In a statement on his official Facebook page, Col. Ahmed Mohammed Ali said divers were arrested while "cutting the undersea cable" of Egypt's main communications company, Telecom Egypt.
"The armed forces foiled an attempt and arrested three divers while they were cutting a submarine cable," Ali wrote.
The statement, accompanied by a photo of three young men who were apparently Egyptian, said they were captured while on a speeding fishing boat just off the coast of Alexandria. It did not say who they were or why they would want to cut the cable.
Egypt’s internet had been spotty for days, following damage to an undersea cable last week. But after the arrest of three men who allegedly used diving equipment to cut yet another line off the coast of Alexandria, there is speculation that what was initially billed an accident may have been part of a wider plan to take Egypt offline.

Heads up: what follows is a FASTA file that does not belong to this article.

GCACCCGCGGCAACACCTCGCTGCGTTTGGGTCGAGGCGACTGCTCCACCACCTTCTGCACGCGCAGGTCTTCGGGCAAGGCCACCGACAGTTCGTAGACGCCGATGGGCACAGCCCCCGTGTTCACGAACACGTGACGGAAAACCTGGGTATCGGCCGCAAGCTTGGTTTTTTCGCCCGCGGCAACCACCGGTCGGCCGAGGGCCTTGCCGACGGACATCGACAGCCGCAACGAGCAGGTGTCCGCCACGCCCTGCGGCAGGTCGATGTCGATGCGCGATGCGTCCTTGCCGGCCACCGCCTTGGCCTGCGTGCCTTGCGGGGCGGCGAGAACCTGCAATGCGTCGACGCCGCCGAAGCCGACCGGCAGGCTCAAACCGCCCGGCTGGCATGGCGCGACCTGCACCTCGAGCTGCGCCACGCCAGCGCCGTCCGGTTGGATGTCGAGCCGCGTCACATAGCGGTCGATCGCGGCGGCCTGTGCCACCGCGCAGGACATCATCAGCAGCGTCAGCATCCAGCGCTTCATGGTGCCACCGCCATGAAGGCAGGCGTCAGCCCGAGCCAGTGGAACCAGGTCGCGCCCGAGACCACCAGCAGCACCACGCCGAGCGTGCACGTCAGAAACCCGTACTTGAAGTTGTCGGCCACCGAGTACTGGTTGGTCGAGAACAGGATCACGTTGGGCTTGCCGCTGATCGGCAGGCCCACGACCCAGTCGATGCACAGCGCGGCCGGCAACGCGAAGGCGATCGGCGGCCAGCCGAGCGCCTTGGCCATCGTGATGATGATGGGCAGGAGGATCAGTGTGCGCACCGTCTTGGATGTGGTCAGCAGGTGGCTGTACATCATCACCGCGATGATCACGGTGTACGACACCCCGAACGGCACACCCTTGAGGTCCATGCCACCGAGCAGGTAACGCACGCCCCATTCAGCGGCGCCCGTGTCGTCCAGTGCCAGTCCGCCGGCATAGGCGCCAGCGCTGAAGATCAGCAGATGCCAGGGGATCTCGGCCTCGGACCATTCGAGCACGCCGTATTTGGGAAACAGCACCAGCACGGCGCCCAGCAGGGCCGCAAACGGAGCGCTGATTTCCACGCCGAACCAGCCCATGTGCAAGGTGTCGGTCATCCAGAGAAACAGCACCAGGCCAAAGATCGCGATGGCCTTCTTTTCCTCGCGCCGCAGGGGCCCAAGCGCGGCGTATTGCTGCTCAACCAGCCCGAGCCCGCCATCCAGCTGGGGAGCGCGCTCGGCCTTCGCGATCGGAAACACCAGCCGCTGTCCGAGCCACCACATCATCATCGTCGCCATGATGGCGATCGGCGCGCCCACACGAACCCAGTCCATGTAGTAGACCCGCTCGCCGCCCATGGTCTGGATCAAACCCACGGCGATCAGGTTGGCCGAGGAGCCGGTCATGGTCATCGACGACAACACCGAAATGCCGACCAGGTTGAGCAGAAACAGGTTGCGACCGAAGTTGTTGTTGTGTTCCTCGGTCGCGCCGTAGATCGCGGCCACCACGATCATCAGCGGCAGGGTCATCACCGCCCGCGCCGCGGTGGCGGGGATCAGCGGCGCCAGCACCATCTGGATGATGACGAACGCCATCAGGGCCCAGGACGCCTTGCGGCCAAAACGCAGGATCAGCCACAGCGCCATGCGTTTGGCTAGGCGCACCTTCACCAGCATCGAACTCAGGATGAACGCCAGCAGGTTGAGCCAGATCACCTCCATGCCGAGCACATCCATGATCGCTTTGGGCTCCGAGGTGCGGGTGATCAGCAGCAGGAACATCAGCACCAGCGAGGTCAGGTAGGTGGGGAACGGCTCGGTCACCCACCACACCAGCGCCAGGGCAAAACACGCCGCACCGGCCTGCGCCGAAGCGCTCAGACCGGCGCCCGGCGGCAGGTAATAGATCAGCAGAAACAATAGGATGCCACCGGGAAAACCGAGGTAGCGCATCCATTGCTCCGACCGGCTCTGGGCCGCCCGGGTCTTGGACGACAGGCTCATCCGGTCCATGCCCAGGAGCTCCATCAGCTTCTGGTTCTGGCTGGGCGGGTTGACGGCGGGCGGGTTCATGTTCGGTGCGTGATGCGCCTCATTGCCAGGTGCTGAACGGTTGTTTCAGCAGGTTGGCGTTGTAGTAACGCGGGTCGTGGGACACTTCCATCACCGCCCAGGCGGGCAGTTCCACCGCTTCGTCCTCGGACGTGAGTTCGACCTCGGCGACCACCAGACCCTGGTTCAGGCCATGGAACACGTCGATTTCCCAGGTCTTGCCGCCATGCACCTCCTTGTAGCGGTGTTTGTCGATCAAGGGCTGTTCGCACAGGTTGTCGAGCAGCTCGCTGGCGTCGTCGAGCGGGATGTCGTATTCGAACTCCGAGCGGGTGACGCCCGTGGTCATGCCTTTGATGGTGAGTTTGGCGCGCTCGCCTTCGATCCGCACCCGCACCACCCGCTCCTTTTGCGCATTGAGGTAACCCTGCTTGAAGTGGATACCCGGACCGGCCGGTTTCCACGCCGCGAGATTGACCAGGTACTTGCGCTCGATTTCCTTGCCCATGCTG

According to Agence France-Presse and local press reports, the men have denied the accusations.
They say they were salvaging shipwrecks. Alexandria's security director is quoted by the official state news agency as saying they severed the cable by mistake.
Still, with Egypt’s rising level of insecurity, it isn’t entirely out of the question that such high-level sabotage would take place. Masked gunmen have targeted the vehicle of the Egypt’s central bank director. Earlier this month, the Egypt country boss of Exxon-Mobil was kidnapped in the Sinai Peninsula, but quickly released.
Chief technology officer of US-based Renesys Jim Cowie said cutting an internet cable could cause data to become congested, making it redirect the long way around the world.
This isn't the first incidence of a lost connection due to cut cables. In 2008, serious undersea cable cuts caused internet outages across the Middle East on two separate occasions.